More than 300 illustrations showcase the 50 greatest animated cartoons of all time. Featuring such beloved characters as Bugs Bunny and Mickey Mouse, this treasury also includes biographical spotlights of illustrating pioneers such as Chuck Jones, plus a look at Disney, Warner Bros., and other great animation studios....
|Title||:||The 50 Greatest Cartoons: As Selected by 1,000 Animation Professionals|
|Number of Pages||:||192 Pages|
|Status||:||Available For Download|
|Last checked||:||21 Minutes ago!|
The 50 Greatest Cartoons: As Selected by 1,000 Animation Professionals Reviews
Clearly "of" "for" and "by" those who love cartoon "shorts". Can "1,000 animation professionals" be wrong? In this case, the only quibble might be the order of the fifty or that the book limits the "greatest" to only fifty.This book delves into the making of each of the fifty. It provides all the details of the craftsmanship including drawings and "cells." It explains technology and innovation. I learned that almost a century ago animated shorts were entertaining the public at "the movies." By 1937 Walt Disney had created his first "feature length" animation, Snow White. But this book is about shorts. The ones that even now can be seen on The Cartoon Network; ones that formed the basis for kids TV from the 1950's on. (The Warner Bros. shorts including Bugs Bunny were a daytime, night-time and weekend feature from the late 1960's to the mid 1980's...far after Warner Bros. had given up doing quality animation.) Many have been compiled into a series of DVDs called Looney Tunes the Golden Collection. I highly recommend it, if you want to own many of the best.This book gives due credit to the other great animation studios including Walter Lantz, United Productions, Film Board of Canada, Terrytoons, Paramount, MGM, Hanna-Barbera and the Fleischer Brothers. It even suggests how the reader can get a chance to view these great cartoons. But, for anyone who is a fan of this genre, Warner Bros. wins with both its quantity and quality. Bugs Bunny, Porky Pig, Daffy Duck, Elmer Fudd, Wiley Coyote, the Roadrunner, Sylvester, Tweety-Pie, Speedy Gonzales as well as iconic single, Michigan J. Frog. Mickey and Donald and Goofy and Pluto are not in the same category; nor are Superman, Mighty Mouse, Quickdraw McGraw, Yogi Bear, DuckTales, Rootie Kazootie, Clutch Cargo and Crusader Rabbit. This book is a fine place to start if you want to understand why.There are plenty of quotations from those in the industry that helped determine the final fifty. Jerry Beck does a fine job with documentation and references. That makes it impossible to give it less than five stars.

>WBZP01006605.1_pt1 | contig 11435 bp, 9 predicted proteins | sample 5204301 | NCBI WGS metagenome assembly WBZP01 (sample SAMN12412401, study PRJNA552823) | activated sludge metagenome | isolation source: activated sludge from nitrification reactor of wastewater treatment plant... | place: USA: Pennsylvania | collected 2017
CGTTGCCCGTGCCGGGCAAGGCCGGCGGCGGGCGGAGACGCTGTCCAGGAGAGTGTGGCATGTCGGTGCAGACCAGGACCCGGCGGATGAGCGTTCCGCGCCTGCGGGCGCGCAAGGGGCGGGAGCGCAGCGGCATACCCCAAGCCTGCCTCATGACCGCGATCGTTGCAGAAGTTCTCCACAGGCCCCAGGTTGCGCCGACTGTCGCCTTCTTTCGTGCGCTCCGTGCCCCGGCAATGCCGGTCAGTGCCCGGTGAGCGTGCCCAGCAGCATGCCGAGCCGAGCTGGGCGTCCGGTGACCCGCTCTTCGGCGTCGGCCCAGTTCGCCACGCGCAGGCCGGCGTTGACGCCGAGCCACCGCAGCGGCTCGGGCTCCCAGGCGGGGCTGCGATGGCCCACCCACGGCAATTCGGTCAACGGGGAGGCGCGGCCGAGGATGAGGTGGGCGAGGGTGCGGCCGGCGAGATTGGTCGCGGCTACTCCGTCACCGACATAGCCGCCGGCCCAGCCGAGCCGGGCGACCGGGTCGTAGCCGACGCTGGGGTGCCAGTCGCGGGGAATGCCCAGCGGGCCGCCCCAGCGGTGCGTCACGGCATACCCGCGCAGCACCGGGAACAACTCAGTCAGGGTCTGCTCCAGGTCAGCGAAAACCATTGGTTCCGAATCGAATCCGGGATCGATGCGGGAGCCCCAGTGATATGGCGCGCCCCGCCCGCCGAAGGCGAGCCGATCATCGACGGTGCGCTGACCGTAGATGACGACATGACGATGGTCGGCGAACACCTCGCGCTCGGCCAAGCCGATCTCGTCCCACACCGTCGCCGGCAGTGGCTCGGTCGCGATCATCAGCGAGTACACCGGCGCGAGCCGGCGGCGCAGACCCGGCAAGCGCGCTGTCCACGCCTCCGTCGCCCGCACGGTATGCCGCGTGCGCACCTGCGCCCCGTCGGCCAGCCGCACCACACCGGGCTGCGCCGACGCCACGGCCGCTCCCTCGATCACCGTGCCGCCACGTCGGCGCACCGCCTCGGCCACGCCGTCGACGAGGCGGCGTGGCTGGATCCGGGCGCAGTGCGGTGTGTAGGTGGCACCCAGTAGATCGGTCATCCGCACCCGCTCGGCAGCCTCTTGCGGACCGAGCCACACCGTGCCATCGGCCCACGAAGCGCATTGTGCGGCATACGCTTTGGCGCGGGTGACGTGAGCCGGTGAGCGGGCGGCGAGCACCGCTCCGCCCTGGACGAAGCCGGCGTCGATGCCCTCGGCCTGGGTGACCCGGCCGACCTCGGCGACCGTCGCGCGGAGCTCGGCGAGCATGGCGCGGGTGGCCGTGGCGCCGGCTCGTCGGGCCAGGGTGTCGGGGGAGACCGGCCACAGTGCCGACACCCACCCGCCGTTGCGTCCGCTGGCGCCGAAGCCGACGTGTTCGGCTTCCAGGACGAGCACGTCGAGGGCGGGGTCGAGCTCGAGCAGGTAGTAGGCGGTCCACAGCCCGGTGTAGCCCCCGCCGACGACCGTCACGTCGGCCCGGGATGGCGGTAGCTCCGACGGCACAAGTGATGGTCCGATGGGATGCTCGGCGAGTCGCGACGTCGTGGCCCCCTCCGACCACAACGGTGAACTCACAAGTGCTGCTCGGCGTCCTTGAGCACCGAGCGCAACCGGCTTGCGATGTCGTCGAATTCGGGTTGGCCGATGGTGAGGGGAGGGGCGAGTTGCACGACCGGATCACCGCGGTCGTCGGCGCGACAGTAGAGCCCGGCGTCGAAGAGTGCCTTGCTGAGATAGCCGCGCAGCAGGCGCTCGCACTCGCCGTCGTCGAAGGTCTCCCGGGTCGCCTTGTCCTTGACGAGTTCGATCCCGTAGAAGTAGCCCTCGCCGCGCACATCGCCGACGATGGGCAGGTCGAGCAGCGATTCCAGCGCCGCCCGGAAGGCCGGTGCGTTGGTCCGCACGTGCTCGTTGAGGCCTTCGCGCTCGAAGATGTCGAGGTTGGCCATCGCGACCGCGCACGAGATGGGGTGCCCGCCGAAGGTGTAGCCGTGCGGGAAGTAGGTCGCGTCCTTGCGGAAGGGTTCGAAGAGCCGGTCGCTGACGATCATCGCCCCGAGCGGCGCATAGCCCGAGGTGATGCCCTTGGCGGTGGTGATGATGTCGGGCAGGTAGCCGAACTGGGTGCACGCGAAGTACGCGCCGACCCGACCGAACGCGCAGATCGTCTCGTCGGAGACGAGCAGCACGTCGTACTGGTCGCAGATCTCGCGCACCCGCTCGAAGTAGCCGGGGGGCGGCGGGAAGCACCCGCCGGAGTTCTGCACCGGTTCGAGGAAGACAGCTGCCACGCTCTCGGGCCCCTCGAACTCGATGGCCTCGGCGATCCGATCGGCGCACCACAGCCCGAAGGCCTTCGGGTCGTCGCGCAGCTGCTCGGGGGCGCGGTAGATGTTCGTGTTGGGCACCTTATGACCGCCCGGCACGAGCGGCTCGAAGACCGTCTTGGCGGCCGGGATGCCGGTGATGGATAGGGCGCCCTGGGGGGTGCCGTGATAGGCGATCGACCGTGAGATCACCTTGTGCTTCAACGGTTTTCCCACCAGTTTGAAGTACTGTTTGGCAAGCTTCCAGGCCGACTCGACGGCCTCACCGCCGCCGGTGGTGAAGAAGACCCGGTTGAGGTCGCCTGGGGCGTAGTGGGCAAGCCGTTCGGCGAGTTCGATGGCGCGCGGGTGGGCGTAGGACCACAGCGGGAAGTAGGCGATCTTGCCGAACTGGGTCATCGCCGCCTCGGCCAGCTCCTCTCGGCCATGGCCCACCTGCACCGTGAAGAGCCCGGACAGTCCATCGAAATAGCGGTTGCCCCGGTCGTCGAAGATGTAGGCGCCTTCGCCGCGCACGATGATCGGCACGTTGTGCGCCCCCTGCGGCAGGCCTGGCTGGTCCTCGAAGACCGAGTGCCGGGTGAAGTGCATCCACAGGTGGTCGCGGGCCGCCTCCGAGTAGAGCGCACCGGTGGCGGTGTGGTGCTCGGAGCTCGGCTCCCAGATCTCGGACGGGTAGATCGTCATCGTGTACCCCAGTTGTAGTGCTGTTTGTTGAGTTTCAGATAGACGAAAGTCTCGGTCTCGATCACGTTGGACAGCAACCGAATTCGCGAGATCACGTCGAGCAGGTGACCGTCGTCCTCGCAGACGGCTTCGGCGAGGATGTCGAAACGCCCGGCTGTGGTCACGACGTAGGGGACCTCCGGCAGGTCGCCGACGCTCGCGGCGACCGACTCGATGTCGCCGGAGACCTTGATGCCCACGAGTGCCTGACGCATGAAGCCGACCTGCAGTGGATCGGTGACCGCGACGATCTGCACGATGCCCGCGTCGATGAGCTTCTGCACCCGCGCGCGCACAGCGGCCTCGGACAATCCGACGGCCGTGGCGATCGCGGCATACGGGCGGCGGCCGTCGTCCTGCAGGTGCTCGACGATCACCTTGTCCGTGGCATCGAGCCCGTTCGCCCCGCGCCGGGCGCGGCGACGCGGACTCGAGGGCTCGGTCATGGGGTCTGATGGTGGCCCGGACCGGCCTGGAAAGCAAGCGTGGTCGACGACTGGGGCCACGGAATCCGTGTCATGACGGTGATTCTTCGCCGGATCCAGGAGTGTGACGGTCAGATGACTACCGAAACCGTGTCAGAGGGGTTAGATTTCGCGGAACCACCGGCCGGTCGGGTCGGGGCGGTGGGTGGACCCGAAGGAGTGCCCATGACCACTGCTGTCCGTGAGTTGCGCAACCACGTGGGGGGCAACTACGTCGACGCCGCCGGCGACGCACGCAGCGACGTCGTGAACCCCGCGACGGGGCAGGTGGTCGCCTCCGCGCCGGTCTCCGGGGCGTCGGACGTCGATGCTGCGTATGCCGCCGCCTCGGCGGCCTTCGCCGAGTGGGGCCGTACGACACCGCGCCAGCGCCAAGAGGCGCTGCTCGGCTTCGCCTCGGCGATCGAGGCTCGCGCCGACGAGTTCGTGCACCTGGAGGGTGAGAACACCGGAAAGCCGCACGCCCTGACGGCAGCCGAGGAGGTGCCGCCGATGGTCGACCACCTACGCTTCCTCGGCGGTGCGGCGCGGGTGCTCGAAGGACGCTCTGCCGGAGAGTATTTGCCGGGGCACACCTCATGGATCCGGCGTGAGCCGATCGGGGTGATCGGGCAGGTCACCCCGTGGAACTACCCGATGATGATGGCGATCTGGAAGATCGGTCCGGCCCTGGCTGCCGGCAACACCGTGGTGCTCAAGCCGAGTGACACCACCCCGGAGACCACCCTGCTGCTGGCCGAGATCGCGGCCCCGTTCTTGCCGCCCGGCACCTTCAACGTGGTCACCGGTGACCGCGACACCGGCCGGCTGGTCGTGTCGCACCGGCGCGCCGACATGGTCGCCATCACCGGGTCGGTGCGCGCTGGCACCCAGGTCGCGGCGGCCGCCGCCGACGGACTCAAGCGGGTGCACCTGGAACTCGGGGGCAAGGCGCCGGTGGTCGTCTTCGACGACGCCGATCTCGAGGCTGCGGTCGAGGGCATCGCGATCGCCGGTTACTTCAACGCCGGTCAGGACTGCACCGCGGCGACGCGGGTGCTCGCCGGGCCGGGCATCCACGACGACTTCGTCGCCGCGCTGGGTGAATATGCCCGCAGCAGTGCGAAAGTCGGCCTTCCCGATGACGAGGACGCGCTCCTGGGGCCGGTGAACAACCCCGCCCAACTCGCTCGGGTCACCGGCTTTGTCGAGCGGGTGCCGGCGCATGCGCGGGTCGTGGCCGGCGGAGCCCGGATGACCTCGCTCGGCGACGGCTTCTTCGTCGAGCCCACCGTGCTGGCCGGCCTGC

This lovely book is a clear product of the animation renaissance, when a film like 'Who Framed Roger Rabbit', a series like 'Ren & Stimpy' and a television program like BBC's'Stay Tooned!' raised the interest in classic cartoons, their history and their makers. It's of course a matter of debate whether this book really features the 50 greatest cartoons (an appendix shows some other fine contenders that just didn't make it), but these are certainly 50 fine films.Unfortunately, the selection only includes cel animated films (and the pre-cel film 'Gertie the Dinosaur'), and thus does include 'The Man Who Planted Trees' (a film that is very far removed from the term 'cartoon'), but not the very cartoony Academy Award winner 'Creature Comforts', because that short is a stop motion film. Surprisingly, some more modern shorts have been able to make the list, like NFB's 'The Big Snit' and 'The Cat Came Back'. Another surprise is that four of the top five cartoons are by Chuck Jones. All shorts get a synopsis, a review and some background information. Moreover, the book is richly illustrated, and certainly inviting to watch the shorts themselves. The book's big error, however, is that the shorts are ranked 1 to 50, instead of vice versa. To me, a list like this should be a countdown, but it isn't. Anyway, that shouldn't hold any animated cartoon lover from buying this book.
For some reason, this book never bored me like most animation guide books do. Maybe it was the variety of shorts, or the critics writing, or the fact that the majority of it was just pictures. Either way, I enjoyed it and it is a book that every animation fan should try to seek out.
Brilliant and detailed timeline and Best Of list through the history of animation in the 20th century, wonderfully informative for people interested in the medium.